A team of researchers from the Indian Institute of Science, Bangalore, has developed a novel polymer that can accelerate healing of bone fractures. Dr. Kaushik Chatterjee, Assistant Professor in the Department of Materials Engineering in collaboration with Professor Giridhar Madras from Chemical Engineering at IISc are working on developing polymers that can serve as templates to facilitate bone growth. The team is working on developing maltitol-based biodegradable polyesters for accelerated healing.
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Centre for Nano Science and Engineering
Indian Institute of Science and KAS Tech have together developed India's first commercially available, graphene producing system. The Centre for Nano Science and Engineering (CeNSE), IISc developed the technology, and working together with KAS Tech, a Bengaluru based manufacturing company, they transformed the lab prototype into a commercial product. The product was launched during the recently held Bangalore INDIA NANO.
Designing the world’s smallest speakers that are inspired by the chirping of crickets, writing some of the tiniest metal patterns in a frugal way and mechanically detecting cancer in living cells are some of the most exciting technology transfers brewing from one lab in the Centre for Nanoscience and Technology, Indian Institute of Science.
Scientists at IISc have designed a membrane which can remove bacterial contamination from water, while at the same time preventing biofouling, or the accumulation of micro-organisms on the membrane.
A team from the Indian Institute of Science has developed a method that could be a game-changer in the semiconductor industry. It will mean faster, cheaper, more efficient patterning of nano-sized circuits at room temperature and ambient conditions; and it does not require chemicals that can harm the environment.
Nitrogen dioxide is toxic to humans when inhaled. Unfortunately, our noses get anaesthetised when exposed to low levels of nitrogen dioxide. This prevents us from sensing the otherwise acrid gas, creating a possibility for overexposure with harmful effects on health. This may lead to poisoning of the lung, which in some cases might prove to be fatal.
In 1959, physicist Richard Feynman, in his talk “There’s plenty of room at the bottom”, envisioned a future where we could engineer materials and devices from bottom up, by directly manipulating individual atoms. This field is now known as Nanotechnology. It involves developing devices and materials on a nanoscale, which is a just a billionth of a metre, a concept that nature seems to have perfected. From the nano-sized hair on a lizard’s feet that helps it grip vertical walls, to the nanostructures on a butterfly’s wing which create its appealing colours and the flagella on bacteria which assist in their movement, are all examples of nature using nanotechnology. Although humanity is yet to achieve the level of complexity we see in nature, recent advances in the field, some by imitating nature, have had an enormous impact, especially in the fields of technology and medicine. The idea of building helical nanostructures and then using them as propellers on tiny robots swimming inside the human body or blowing electron bubbles from a two dimensional sheet of electrons may sound futuristic, but this is the kind of research happening in the Optics, Nanostructures and Quantum fluids lab at the Indian Institute of Science (IISc).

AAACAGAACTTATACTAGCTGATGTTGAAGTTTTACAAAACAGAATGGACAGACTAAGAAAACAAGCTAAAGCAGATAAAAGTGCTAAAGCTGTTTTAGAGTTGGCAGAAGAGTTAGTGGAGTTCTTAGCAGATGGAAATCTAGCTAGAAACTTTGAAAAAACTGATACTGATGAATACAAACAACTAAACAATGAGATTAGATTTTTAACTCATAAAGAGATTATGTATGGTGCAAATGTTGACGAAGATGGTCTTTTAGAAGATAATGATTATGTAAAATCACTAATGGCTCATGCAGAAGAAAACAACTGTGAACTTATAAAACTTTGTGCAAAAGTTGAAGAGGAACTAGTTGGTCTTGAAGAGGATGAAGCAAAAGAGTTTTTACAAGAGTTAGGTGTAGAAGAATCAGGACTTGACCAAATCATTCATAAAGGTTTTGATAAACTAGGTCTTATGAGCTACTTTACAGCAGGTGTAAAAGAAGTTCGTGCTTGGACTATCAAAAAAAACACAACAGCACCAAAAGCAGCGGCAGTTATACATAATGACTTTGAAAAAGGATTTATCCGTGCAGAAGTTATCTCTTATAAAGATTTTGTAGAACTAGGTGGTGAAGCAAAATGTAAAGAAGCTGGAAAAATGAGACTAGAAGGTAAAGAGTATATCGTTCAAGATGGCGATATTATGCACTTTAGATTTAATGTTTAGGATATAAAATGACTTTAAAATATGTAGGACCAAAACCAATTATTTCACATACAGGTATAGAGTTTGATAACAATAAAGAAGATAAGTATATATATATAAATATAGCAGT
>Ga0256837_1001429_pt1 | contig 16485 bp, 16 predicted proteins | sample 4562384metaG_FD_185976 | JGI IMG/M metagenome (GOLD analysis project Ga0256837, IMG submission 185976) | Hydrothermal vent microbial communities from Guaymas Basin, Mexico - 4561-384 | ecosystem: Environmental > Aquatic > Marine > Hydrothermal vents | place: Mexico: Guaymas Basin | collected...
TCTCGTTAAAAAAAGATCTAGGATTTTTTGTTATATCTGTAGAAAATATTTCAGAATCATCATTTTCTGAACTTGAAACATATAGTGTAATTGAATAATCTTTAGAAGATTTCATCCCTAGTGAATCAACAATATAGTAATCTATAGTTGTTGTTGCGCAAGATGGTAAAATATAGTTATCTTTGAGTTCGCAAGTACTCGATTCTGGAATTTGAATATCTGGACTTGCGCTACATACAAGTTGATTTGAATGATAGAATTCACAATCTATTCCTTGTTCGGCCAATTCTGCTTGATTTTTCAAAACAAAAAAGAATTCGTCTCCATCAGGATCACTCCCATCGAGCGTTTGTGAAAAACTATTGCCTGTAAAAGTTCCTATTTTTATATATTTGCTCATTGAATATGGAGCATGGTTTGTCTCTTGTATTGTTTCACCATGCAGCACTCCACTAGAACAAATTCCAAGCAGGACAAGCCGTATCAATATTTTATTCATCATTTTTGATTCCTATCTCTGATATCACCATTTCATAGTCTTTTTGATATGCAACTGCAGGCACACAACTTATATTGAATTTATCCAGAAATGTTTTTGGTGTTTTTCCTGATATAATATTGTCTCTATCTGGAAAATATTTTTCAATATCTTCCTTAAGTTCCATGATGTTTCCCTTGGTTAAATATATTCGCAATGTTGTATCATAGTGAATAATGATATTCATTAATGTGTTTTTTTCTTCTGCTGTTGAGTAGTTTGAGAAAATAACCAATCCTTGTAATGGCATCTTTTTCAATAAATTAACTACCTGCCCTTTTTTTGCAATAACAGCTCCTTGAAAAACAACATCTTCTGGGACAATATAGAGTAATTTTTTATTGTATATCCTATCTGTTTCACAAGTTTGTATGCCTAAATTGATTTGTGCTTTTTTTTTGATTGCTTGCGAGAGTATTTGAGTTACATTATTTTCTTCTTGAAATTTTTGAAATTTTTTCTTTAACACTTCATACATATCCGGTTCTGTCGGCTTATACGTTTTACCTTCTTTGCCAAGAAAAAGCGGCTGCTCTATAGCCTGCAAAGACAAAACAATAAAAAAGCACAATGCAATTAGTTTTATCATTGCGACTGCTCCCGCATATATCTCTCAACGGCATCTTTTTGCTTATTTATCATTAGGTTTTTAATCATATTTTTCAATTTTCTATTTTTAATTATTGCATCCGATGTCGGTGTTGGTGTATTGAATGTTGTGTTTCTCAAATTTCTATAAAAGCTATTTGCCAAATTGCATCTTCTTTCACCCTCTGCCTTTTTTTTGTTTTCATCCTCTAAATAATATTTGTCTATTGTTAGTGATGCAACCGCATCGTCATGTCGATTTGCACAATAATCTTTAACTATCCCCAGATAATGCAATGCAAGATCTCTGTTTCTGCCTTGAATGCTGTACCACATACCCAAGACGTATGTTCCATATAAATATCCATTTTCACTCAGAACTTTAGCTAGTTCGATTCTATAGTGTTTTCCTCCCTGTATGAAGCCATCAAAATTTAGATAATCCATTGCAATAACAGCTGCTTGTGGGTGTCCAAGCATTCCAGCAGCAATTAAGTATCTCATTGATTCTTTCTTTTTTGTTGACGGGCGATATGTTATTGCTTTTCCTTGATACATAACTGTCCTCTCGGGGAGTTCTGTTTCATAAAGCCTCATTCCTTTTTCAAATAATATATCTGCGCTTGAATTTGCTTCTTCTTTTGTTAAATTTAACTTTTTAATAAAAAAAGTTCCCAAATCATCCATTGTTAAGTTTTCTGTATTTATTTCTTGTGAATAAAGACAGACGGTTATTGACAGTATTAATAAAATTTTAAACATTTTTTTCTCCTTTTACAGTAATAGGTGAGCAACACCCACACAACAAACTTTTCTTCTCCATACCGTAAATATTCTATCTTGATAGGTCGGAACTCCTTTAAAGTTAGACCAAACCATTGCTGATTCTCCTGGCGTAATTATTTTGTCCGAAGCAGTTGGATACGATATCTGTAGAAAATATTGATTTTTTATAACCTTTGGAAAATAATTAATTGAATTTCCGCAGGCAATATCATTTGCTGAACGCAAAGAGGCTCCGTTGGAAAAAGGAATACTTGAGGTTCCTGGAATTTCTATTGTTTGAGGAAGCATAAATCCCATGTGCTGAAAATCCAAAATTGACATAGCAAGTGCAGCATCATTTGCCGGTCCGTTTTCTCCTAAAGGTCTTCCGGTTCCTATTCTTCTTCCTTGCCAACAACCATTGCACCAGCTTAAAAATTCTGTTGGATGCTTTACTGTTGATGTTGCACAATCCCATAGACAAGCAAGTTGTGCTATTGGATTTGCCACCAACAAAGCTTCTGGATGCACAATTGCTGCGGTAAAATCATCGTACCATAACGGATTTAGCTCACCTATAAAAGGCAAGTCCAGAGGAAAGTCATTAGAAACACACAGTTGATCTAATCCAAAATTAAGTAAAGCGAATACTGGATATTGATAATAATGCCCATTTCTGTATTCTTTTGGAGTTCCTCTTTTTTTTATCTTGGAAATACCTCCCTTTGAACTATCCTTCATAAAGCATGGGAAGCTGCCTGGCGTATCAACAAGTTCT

Researchers at the Indian Institute of Science, Bangalore in collaboration with IIT Bombay, have come up with a low cost, low power soil moisture sensor that can accurately determine the water content of soil.
“When hydrogen gas comes in contact with air, it becomes a bomb.” says Prof. Navakanta Bhat from the Centre for Nano Science and Engineering, and Department of Electrical Communication Engineering at the Indian Institute of Science (IISc). Hydrogen gas sensors have made it possible to detect leaks and maintain high levels of safety. Prof. Bhat and his group of scientists at IISc have succeeded in designing the best hydrogen gas sensor known till date.
Researchers at the Indian Institute of Science (IISc) have designed a new type of energy harvester that can scavenge electrical energy from weak vibrations. Vibration drives a liquid droplet and the motion of the liquid droplet produces electrical energy which can power portable electronic devices efficiently.
Conventional sources of energy are precious and they are getting exhausted at a very rapid pace. Scientists are looking for alternative sources of energy, like solar energy, wind energy, energy from bio waste etc., to replace the conventional sources. “Energy harvesting” is the conversion of unusual forms of energy, like heat, wind, vibration etc., which are otherwise wasted, into some usable form of energy. Efficient energy harvesting is the key to addressing our ever-increasing energy problem.